Christopher J Mazurek

Unit: Curry School of Education
Department: Curry School of Education
Office location and address
Ruffner 294
417 Emmet St S
Charlottesville, Virginia 22903
Ph.D., University of North Carolina-Greensboro, 2001
M.A., University of North Carolina-Greensboro, 1997
B.S., University of Illinois - Urbana-Champaign, 1993

Chris Mazurek was so inspired by his high school psychology teacher that he declared psych as a major when beginning his undergraduate studies at Illinois. After graduation, he attended UNC-G for doctoral work, conducting research on cognitions about consensual sex and sexual aggression. Desiring to be the kind of inspirational teacher that motivated him, Chris focused on gaining teaching experience, working at small liberal arts schools in High Point, North Carolina and Birmingham, Alabama before settling down in Columbia, Missouri, where he taught for 13 years before joining the Curry school in the Fall of 2017. Chris enjoys hiking with his family, board games, Star Wars, and Cubs baseball.

PSYC 1010: Introductory Psychology
Credits: 3
Overview of psychology from both the natural science and social science perspectives. Topics include biological bases of behavior, sensory and perceptual processes, learning, motivation, thought, maturational and developmental changes, individual differences, personality, social behavior, and abnormal psychology. In some terms an optional one credit discussion section (graded S/U) is offered. An optional weekly review session is offered for those who wish to attend.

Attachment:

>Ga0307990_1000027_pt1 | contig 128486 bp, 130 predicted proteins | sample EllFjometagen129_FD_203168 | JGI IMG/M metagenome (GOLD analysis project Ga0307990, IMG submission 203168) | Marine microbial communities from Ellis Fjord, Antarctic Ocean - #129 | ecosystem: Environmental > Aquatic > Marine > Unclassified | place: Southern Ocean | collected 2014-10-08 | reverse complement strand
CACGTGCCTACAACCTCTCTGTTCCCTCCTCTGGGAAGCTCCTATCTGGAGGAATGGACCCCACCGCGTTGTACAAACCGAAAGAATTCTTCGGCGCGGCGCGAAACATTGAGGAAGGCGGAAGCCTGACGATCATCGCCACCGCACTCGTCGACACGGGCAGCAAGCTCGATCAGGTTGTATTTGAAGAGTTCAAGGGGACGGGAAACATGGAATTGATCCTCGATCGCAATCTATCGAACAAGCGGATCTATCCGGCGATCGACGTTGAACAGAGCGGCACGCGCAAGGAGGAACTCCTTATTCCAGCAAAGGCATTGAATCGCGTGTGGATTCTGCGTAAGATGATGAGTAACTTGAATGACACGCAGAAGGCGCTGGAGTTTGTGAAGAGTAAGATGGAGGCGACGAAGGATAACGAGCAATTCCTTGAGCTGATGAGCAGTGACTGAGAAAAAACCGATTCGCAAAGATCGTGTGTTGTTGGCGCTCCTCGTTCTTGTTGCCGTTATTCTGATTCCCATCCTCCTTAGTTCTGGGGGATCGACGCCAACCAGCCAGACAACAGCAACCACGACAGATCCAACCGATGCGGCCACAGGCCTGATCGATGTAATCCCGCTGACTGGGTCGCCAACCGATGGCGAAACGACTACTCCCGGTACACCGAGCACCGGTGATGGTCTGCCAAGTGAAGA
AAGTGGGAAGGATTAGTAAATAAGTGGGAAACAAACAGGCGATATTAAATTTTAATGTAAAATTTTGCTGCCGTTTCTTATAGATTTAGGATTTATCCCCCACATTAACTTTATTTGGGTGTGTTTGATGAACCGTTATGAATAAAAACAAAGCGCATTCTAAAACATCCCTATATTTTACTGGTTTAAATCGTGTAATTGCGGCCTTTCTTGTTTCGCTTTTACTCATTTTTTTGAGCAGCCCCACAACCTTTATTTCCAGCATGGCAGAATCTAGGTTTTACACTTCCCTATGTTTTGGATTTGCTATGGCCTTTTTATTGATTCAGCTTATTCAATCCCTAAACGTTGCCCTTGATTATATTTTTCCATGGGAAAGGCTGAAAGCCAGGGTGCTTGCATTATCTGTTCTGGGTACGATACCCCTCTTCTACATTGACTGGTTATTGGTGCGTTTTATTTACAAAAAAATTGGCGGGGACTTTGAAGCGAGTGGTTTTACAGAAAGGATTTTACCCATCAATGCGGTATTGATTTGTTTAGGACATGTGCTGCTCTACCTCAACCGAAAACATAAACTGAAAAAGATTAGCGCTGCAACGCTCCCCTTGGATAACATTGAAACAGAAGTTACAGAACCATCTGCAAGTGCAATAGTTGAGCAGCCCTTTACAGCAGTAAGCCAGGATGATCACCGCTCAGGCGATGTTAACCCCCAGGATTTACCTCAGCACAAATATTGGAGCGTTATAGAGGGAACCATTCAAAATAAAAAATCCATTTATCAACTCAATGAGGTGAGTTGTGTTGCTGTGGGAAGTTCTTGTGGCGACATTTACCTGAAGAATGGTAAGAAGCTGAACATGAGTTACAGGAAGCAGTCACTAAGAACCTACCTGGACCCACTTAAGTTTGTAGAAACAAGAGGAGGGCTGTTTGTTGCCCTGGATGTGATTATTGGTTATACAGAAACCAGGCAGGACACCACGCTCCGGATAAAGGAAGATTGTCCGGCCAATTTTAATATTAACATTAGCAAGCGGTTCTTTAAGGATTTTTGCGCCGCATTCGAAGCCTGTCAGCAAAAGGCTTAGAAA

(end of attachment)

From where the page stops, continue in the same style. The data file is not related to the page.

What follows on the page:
PSYC 2600: Introduction to Social Psychology
Credits: 3
Surveys major topics in social psychology, including personal perception and social cognition, attitudes and persuasion, interpersonal influence, interpersonal attraction, and helping relationships. Considers research theory and applications of social psychology. Three lecture hours plus optional discussion sections.
EDLF 3180: Lifespan Development
Credits: 3
In this course, we will explore the journey we all share, asking "How do individuals grow and change throughout life?" We will take a topical approach, with particular focus on biological, psychological, and social development from birth through older adulthood. We will seek to understand our own developmental processes, as well as the role of race, class, gender and culture on others,' and question our beliefs about what it means to "grow up."
EDHS 3985: Internship
Credits: 1–6
Students apply academic experiences in professional and/or research settings; reflect and critically and constructively analyze experiences from multiple perspectives; and view the work as connecting course content authentic contexts. Students work as professionals with site supervisors and instructors to complete related assignments and relevant background research on the professional and academic resources available.
EDHS 4995: Directed Research
Credits: 1–6
Prerequisite: Instructor permission.
EDLF 5010: Child Learning and Development
Credits: 3
This course examines children's learning and development in the elementary school grades. The course, designed for students who plan to become teachers, focuses on cognitive development (e.g., the role of the brain in learning, misconceptions, transfer) and social development (e.g., relationships, moral development). Three themes emerge: individual variability and diversity, development, and translation from research to practice.
EDLF 5011: Adolescent Learning and Development
Credits: 3
This course examines adolescent learning and development and is designed for students who plan to teach in secondary schools. Adolescent cognitive, physical, and social development is considered from a multi-level (e.g., school, family, community) perspective. In identifying links between these domains and learning, three themes emerge: individual variability and diversity, developmental trends, and translating educational research to practice.